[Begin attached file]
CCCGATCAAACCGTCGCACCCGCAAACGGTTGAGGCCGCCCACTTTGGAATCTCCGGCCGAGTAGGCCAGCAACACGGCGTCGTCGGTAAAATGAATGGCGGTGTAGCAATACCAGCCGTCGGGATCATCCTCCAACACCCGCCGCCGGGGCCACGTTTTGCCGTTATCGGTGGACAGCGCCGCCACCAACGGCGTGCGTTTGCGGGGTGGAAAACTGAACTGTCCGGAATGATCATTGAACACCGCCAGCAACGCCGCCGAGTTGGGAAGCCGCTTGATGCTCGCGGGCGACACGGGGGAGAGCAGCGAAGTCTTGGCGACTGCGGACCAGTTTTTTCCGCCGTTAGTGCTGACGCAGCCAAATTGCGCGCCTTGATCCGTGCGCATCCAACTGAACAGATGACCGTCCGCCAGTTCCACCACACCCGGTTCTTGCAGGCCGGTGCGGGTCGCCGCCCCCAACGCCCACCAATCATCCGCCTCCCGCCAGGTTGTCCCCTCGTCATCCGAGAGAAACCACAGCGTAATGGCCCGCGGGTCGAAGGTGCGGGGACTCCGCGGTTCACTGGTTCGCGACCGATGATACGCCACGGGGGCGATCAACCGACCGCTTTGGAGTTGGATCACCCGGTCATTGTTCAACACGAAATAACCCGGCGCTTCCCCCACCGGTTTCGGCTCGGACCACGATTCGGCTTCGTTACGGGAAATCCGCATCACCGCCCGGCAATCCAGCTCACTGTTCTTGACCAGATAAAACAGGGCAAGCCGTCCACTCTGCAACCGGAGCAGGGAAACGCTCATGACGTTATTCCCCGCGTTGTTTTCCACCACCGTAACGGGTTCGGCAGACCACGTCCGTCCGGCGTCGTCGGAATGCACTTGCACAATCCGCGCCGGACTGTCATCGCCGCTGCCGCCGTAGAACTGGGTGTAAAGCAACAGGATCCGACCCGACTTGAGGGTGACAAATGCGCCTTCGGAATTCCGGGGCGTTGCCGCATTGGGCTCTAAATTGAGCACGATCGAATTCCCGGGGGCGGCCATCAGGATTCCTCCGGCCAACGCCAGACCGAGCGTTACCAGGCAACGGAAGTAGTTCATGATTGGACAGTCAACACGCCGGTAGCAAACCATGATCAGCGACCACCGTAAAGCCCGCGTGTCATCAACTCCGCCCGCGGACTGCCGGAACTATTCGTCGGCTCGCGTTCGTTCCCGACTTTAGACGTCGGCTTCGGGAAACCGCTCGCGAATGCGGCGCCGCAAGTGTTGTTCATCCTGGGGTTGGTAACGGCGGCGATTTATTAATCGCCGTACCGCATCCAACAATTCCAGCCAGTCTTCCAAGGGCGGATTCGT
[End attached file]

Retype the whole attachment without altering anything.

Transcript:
CCCGATCAAACCGTCGCACCCGCAAACGGTTGAGGCCGCCCACTTTGGAATCTCCGGCCGAGTAGGCCAGCAACACGGCGTCGTCGGTAAAATGAATGGCGGTGTAGCAATACCAGCCGTCGGGATCATCCTCCAACACCCGCCGCCGGGGCCACGTTTTGCCGTTATCGGTGGACAGCGCCGCCACCAACGGCGTGCGTTTGCGGGGTGGAAAACTGAACTGTCCGGAATGATCATTGAACACCGCCAGCAACGCCGCCGAGTTGGGAAGCCGCTTGATGCTCGCGGGCGACACGGGGGAGAGCAGCGAAGTCTTGGCGACTGCGGACCAGTTTTTTCCGCCGTTAGTGCTGACGCAGCCAAATTGCGCGCCTTGATCCGTGCGCATCCAACTGAACAGATGACCGTCCGCCAGTTCCACCACACCCGGTTCTTGCAGGCCGGTGCGGGTCGCCGCCCCCAACGCCCACCAATCATCCGCCTCCCGCCAGGTTGTCCCCTCGTCATCCGAGAGAAACCACAGCGTAATGGCCCGCGGGTCGAAGGTGCGGGGACTCCGCGGTTCACTGGTTCGCGACCGATGATACGCCACGGGGGCGATCAACCGACCGCTTTGGAGTTGGATCACCCGGTCATTGTTCAACACGAAATAACCCGGCGCTTCCCCCACCGGTTTCGGCTCGGACCACGATTCGGCTTCGTTACGGGAAATCCGCATCACCGCCCGGCAATCCAGCTCACTGTTCTTGACCAGATAAAACAGGGCAAGCCGTCCACTCTGCAACCGGAGCAGGGAAACGCTCATGACGTTATTCCCCGCGTTGTTTTCCACCACCGTAACGGGTTCGGCAGACCACGTCCGTCCGGCGTCGTCGGAATGCACTTGCACAATCCGCGCCGGACTGTCATCGCCGCTGCCGCCGTAGAACTGGGTGTAAAGCAACAGGATCCGACCCGACTTGAGGGTGACAAATGCGCCTTCGGAATTCCGGGGCGTTGCCGCATTGGGCTCTAAATTGAGCACGATCGAATTCCCGGGGGCGGCCATCAGGATTCCTCCGGCCAACGCCAGACCGAGCGTTACCAGGCAACGGAAGTAGTTCATGATTGGACAGTCAACACGCCGGTAGCAAACCATGATCAGCGACCACCGTAAAGCCCGCGTGTCATCAACTCCGCCCGCGGACTGCCGGAACTATTCGTCGGCTCGCGTTCGTTCCCGACTTTAGACGTCGGCTTCGGGAAACCGCTCGCGAATGCGGCGCCGCAAGTGTTGTTCATCCTGGGGTTGGTAACGGCGGCGATTTATTAATCGCCGTACCGCATCCAACAATTCCAGCCAGTCTTCCAAGGGCGGATTCGT